Interview with Judy Lytle

Where did you grow up, and how did this influence your writing?
I grew in a blue-collar, Catholic neighborhood south of Philadelphia. But I grew up in a multi-cultural house. My mother was South Korean. She met my father when he was active duty Air Force and stationed in Korea. This was around 1970. They fell in love, got married, and moved to the United States. It was a little strange being "hapa" in an otherwise white and black neighborhood. But I think it provided an extra perspective. I take that perspective and that multi-cultural upbringing with me in everything I do.
How has Smashwords contributed to your success?
When I started writing 'A Mile in Her Shoes,' I didn't even think about the publishing process. When it came time to figure that piece out, I sent about a dozen cover letters to various agents. Then I thought, there's gotta be a better way. My book is novella length, at 25,000 words, and publishers don't really want to bother with stories that are that short. But I wanted my book out there, figuring it's a good book club story, a beach read, a lazy Saturday treat. But mostly, it's my mother's story. Smashwords gave me the opportunity to share my book with the world. I might not have otherwise had the opportunity to do so.
What's the story behind your latest book?
My mother was fierce. She loved with all of her heart, and hated with every fiber of her being. There was no in-between. She had a look that was downright frightening, and if you fund yourself on the receiving end of that look, you knew you were in for some major hurt. She never let anything stand in her way. She grew up in war-time poverty. She battled fibromyalgia, She had no tolerance for racism. And when she lost her battle with cancer, we were devastated. It took my father years to come to terms with it. I promised her that I would immortalize her, and this book was my way of doing it.
What inspires you to get out of bed each day?
There's so much to do! I'm a morning person, and I usually get in a workout before heading off to work. I have a great job working at a non-profit scientific research institute. I have a wonderful husband, who is a partner in every sense of the word. When the alarm goes off, the first thing I see is my kitty, purring and ready for breakfast. And I have two sweet dogs that are dying to go outside to pee in the morning - if that's not inspiration, I don't know what is.
When you're not writing, how do you spend your time?
Writing is a recently-acquired hobby of mine. I'm a trained scientist, and I spend my days working in Business Development at a non-profit research institution. I'm a fan of all things athletic, and participate in team sports activities, martial arts, cycling, running, yoga, you name it. I'm a huge Philadelphia Eagles fan, even though they've been making it tough to cheer for them lately. I'm also a glutton for punishment, and have got back to school to get another degree. My husband and I like to travel, and go on one or two trips a year, alternating between out-of-country and in-country trips.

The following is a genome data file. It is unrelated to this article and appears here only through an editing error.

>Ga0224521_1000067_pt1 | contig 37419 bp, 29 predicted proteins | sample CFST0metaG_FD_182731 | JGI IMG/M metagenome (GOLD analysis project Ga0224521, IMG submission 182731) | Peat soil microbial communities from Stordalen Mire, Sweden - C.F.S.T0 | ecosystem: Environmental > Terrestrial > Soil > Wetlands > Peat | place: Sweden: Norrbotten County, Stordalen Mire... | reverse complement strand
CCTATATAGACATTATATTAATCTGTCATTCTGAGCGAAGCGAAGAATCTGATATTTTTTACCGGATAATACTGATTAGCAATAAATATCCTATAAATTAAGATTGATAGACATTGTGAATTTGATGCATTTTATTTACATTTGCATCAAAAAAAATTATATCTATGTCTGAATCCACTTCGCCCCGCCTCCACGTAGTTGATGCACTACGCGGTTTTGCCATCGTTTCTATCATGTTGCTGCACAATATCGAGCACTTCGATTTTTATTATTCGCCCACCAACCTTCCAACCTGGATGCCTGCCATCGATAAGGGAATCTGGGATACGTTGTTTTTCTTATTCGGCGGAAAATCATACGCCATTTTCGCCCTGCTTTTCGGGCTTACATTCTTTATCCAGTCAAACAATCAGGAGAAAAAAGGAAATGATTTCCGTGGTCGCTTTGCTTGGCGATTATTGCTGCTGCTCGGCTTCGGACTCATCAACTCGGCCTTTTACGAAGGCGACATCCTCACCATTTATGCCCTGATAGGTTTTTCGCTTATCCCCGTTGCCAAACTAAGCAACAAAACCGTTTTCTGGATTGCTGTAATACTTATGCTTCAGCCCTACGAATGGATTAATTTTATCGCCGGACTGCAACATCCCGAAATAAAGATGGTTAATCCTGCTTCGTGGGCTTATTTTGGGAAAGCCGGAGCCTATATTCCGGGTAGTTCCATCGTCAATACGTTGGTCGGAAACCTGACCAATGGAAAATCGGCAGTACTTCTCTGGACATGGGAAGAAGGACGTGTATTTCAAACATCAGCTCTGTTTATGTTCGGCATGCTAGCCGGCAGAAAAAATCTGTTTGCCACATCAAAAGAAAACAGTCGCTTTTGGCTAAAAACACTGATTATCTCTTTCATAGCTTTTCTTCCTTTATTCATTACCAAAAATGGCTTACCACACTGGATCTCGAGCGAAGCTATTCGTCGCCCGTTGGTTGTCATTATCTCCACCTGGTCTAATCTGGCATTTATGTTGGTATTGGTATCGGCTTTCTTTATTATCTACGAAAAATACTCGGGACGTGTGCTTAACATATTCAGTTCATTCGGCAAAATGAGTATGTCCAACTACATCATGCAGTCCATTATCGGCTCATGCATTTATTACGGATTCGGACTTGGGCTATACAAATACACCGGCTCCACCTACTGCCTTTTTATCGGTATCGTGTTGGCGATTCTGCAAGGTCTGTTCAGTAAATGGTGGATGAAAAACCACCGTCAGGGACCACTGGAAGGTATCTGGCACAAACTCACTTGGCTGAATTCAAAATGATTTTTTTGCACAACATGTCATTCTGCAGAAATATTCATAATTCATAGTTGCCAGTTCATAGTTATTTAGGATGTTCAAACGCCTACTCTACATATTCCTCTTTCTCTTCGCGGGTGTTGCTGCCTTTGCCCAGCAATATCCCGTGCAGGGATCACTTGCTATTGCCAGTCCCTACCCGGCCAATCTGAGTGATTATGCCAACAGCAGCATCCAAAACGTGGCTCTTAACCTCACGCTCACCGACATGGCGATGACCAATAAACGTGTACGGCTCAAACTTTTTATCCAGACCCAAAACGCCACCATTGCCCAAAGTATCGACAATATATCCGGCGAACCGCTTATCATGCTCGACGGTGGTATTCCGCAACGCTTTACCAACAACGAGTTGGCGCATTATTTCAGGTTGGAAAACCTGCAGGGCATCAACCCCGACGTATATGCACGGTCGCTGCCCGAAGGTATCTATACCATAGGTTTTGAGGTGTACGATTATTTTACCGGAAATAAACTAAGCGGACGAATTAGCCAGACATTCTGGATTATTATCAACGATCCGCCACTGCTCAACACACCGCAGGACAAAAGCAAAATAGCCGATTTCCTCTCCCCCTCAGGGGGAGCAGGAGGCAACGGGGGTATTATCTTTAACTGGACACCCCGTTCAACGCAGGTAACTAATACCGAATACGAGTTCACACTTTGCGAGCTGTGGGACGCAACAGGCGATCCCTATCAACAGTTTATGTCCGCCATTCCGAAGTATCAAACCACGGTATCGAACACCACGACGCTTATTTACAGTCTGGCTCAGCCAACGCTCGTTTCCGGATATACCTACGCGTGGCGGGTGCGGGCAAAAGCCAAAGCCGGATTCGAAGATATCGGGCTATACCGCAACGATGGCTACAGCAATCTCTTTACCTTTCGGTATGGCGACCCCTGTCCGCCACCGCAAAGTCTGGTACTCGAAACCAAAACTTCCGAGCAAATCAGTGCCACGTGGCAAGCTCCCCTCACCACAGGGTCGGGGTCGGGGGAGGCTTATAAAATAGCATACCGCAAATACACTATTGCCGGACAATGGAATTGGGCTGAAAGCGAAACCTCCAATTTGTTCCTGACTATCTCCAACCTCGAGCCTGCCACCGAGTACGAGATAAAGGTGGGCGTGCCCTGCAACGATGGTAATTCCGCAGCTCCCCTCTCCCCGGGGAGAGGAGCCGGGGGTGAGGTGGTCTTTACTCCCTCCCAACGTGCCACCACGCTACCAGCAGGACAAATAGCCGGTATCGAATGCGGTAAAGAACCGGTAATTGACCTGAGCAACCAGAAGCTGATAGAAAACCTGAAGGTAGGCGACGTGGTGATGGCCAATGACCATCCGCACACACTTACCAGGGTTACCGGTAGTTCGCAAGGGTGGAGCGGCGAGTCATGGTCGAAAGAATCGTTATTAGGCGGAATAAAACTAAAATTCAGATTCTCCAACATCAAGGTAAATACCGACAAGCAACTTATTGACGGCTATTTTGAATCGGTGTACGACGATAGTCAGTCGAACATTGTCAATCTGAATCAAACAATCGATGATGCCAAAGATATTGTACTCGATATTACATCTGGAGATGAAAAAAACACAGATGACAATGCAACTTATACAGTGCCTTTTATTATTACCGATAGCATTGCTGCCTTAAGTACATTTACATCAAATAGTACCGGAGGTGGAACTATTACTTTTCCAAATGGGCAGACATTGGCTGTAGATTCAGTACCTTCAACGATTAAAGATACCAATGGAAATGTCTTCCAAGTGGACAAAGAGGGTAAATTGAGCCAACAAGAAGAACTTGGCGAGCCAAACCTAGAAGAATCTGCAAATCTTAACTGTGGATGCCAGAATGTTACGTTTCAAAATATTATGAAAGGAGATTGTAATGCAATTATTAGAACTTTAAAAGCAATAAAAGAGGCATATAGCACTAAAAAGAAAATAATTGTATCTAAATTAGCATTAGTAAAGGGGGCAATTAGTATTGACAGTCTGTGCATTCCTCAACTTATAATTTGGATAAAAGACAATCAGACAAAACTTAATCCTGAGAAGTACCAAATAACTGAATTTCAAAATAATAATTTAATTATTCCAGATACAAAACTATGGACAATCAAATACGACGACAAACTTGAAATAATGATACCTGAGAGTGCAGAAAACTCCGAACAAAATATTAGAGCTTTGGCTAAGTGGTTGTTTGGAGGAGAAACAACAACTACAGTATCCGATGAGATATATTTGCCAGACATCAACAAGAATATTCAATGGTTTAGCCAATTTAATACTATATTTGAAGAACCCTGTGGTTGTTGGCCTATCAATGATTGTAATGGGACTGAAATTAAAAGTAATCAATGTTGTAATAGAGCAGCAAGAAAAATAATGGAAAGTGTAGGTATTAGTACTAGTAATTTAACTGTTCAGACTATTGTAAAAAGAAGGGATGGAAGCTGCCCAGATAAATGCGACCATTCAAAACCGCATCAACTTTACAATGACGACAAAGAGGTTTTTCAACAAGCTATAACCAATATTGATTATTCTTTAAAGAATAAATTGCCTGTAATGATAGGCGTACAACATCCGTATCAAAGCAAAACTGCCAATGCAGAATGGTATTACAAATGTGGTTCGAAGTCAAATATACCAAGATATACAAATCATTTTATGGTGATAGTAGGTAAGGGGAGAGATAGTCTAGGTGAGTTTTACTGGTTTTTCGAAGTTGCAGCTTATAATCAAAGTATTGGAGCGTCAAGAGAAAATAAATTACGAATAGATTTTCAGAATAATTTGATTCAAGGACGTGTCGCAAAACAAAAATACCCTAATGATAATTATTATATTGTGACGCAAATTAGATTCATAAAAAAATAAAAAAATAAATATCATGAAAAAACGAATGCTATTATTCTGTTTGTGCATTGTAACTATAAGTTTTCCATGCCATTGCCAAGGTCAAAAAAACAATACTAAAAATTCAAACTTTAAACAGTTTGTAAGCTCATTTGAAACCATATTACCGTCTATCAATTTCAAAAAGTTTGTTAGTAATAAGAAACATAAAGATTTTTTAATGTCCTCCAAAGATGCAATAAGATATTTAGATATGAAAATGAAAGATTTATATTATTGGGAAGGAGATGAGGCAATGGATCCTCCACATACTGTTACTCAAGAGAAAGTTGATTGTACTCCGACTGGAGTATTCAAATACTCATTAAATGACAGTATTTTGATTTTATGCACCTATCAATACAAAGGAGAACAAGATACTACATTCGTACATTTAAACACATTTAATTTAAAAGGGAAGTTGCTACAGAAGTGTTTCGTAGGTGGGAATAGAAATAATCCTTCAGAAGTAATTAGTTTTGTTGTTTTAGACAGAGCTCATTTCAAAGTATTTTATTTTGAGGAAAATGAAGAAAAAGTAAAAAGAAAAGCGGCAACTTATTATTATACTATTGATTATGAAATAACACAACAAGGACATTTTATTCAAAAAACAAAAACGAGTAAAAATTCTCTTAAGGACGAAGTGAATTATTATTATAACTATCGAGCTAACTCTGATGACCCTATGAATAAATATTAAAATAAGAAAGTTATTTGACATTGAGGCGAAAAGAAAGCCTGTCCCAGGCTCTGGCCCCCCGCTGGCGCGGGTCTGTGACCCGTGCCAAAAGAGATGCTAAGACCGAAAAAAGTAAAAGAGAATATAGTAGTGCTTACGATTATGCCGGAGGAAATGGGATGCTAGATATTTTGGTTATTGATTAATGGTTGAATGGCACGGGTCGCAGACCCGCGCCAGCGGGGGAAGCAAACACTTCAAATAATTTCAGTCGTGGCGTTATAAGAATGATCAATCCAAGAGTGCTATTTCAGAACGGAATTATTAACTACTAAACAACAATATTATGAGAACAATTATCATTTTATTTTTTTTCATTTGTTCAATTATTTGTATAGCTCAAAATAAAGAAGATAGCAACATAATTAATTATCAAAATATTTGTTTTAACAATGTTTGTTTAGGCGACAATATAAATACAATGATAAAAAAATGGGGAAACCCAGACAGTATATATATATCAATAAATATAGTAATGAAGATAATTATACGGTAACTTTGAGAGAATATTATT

What is your writing process?
I'm still figuring that out. This is my first fiction (well, semi-fictional story). I've written scientific literature, and I write a blog on alternative careers in science. But the process is different for each of these writing styles. This fiction was fun, I just let it flow, and then I went back and refined, and refined, and refined... I enlisted the help of close friends to read the story in it's earlier stages, and help with some of the details and nuance.
How do you approach cover design?
Ah, this is an easy one. My husband is a graphic designer, and he's really good at it. He read the story, and pretty much came up with the idea of the cover. We tossed a few ideas around based in his initial design, and viola! A cover was born.
What kind of books do you tend to read?
I mostly read brain-candy-fiction, sprinkled with some non-fiction and science fiction from time to time. My job is mentally demanding, and most of the time, I want something easy and entertaining to read to balance it all out. I've been known to dive into a book series or two that were written for a younger audience. Or to read action novels that are based on special ops-type protagonists. But I think that much like real candy, you can only take so much brain candy before you have to read something more substantial.
What book marketing techniques have been most effective for you?
This is my first go-around, but I'm enlisting the help of some social media experts at a small business called All About Leverage. They're going to launch a social media campaign around my book. I'm interested to see how it goes...
What do your fans mean to you?
Well, I don't have any yet! But I'm hoping that people will read and like the book. Maybe some will even message me on LinkedIn. I'd love to know what folks think of the book. I really appreciate feedback, and would love to engage in conversation.
What are you working on next?
I don't know yet. This first book was inspired by the life and death of an amazing woman. I hope I don't have to wait for another death before I'm inspired again - how morbid!
Published 2016-01-14.
Smashwords Interviews are created by the profiled author, publisher or reader.

Books by This Author

A Mile in Her Shoes
Price: $2.99 USD. Words: 24,410. Language: English. Published: January 13, 2016. Categories: Fiction » Cultural & ethnic themes » Asian American
(5.00)
“A Mile in Her Shoes” is a semi-fictional tale that combines storytelling, science, and magical realism to transport the reader through 60 years and across two continents. Lytle presents a “life flashed before my eyes” scenario with a twist, chronicling the life of her mother, a Korean-born American full of vim and vigor, who was quick with a dirty joke, and fiercely battled racism and illness.